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My throne awaited me on the North Saskatchewan River


July 1 – 3, 2016

Last weekend my husband Tom and I along with 12 other members of the Bow Waters Canoe Club went on a 3-day canoeing and camping trip along a section of the North Saskatchewan River, located northwest of Calgary and near the border of Alberta and British Colombia. This section is considered to be a premiere white water experience, with Class II+ rapids, mountain views and is very popular with Albertans.

Our convoy with 6 tandem canoes and 2 solo kayaks and one small entertaining dog started the trip near Nordegg, departing a bit later than expected which meant time-wise we couldn’t paddle as long as we had planned to that day. After paddling 16 km, we found a lovely campsite on the river where we pitched our tents. We cooked and ate our meals under Peter’s large group tent, had some good laughs/discussions around the campfire and swatted lots of nasty black ants off our feet.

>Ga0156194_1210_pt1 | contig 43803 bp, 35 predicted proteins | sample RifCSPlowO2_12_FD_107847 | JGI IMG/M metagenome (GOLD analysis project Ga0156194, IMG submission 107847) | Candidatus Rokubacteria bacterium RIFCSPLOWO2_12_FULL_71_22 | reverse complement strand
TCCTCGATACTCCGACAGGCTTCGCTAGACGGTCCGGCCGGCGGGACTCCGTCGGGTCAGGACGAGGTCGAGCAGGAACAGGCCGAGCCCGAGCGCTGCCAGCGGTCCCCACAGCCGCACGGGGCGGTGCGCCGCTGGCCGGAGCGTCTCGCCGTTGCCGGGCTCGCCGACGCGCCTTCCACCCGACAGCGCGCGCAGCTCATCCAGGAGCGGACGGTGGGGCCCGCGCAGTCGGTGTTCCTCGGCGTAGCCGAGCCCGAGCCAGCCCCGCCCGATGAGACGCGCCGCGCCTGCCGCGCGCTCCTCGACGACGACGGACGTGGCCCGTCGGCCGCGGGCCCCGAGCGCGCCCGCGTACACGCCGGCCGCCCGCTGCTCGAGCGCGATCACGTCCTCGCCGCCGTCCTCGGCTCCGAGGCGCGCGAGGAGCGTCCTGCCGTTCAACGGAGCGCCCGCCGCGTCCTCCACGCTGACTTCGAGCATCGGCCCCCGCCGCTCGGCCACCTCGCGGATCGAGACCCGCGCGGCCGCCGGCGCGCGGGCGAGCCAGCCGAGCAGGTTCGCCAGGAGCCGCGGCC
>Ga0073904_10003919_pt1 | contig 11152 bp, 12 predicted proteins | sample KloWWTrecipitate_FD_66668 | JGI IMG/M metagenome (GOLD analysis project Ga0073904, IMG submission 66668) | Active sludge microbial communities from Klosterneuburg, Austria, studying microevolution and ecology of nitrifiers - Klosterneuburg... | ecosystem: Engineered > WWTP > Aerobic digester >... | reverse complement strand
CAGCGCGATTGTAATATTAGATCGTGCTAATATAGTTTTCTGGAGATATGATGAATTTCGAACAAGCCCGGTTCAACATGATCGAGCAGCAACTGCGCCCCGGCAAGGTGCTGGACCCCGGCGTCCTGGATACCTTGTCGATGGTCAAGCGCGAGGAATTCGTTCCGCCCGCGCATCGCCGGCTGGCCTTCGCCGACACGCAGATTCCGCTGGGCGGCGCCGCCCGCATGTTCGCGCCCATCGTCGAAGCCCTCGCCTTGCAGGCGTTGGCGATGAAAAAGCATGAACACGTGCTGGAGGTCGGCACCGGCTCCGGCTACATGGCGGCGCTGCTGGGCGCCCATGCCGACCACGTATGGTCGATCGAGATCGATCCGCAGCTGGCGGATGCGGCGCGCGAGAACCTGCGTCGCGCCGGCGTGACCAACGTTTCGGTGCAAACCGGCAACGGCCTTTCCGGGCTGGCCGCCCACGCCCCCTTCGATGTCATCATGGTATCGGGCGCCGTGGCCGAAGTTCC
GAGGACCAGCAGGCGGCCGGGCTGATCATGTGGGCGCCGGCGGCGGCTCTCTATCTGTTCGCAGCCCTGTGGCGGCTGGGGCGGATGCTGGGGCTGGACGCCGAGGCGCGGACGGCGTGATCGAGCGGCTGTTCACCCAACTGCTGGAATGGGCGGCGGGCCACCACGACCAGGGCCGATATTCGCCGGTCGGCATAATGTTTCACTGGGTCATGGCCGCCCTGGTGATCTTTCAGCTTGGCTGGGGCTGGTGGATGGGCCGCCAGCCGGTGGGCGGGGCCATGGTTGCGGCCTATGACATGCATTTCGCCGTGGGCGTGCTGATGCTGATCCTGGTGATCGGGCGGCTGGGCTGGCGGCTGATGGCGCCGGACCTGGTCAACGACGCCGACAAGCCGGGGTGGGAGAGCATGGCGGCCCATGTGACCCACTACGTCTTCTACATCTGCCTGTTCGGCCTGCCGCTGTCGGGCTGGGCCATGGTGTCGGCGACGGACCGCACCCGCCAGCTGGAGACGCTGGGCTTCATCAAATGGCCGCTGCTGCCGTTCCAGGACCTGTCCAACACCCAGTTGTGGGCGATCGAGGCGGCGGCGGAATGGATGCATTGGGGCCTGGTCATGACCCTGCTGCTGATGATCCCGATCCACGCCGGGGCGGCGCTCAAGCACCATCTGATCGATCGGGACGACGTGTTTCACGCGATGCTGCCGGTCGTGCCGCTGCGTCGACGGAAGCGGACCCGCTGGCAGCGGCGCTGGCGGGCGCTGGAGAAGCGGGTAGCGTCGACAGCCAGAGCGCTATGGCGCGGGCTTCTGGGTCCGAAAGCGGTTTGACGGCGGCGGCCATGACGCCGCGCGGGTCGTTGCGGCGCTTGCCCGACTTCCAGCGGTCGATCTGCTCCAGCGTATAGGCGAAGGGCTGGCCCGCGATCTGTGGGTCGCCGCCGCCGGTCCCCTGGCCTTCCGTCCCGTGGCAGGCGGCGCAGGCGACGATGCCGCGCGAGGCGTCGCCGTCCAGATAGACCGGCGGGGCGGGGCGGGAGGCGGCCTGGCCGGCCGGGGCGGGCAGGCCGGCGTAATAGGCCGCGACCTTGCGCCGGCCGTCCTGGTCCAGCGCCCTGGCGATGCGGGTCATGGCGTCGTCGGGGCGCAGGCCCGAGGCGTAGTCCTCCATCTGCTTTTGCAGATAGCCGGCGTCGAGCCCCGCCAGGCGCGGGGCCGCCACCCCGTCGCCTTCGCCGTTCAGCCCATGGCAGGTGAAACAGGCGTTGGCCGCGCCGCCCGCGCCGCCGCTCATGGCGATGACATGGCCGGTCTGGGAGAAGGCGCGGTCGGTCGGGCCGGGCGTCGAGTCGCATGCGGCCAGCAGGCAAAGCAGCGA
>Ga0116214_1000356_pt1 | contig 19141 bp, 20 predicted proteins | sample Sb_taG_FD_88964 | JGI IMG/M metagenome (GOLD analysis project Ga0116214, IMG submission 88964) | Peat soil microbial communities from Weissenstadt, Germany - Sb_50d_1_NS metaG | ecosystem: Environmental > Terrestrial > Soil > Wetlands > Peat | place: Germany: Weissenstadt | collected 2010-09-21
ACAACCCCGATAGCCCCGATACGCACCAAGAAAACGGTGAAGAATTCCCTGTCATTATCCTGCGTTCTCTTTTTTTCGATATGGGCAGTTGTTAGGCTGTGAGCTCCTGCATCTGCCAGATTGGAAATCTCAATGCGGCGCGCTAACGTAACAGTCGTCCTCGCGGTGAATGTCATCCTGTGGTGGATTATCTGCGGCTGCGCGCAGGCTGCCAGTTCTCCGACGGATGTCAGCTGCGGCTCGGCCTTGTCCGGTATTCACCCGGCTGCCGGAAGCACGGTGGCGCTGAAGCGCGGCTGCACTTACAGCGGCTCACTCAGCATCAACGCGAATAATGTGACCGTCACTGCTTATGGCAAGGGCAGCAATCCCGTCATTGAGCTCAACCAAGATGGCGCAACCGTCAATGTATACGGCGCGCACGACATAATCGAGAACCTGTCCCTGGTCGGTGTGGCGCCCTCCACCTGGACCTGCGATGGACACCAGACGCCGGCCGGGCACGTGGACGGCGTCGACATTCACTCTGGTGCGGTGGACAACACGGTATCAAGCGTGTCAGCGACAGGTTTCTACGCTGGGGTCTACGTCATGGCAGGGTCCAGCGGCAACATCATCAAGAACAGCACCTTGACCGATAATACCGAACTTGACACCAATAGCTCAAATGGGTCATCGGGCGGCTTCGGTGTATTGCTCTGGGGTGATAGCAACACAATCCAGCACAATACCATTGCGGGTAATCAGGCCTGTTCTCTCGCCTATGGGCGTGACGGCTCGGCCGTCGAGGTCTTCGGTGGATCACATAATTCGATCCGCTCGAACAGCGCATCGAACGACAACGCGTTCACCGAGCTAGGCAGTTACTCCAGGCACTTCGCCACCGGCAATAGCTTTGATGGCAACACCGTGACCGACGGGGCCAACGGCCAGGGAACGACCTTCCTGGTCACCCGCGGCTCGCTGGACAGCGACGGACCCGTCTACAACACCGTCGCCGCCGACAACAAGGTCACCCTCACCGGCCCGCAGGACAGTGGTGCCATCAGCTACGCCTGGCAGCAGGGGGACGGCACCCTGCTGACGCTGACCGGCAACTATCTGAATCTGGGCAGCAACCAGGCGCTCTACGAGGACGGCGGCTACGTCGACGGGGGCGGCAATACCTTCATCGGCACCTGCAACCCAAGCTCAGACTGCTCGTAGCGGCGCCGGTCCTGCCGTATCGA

The next morning we all awoke early and were ready to leave at 9 am – our trip coordinator, Evan was confident that this is a record departure time for the club! It was a beautiful sunny day – not too hot, nor too cold. The water was shimmering green and so clear you could see to the bottom in many places. A stuborn elk refused to budge from the middle of the river so Peter had to blow his whistle to get the elk to move. We paddled though some squirrely water and lots of big frothy white waves. We navigated around a few boulders and through several low water areas. It was quite an enjoyable day but we paddled 60 km to make up the deficit from the day before. My shoulders ached, but I consider this feat quite the achievement for me – a novice paddler – so I am pretty proud of myself and I didn’t even complain too much. I like to believe all the zumba and toning that I’ve been doing since January helped make the paddling a bit easier!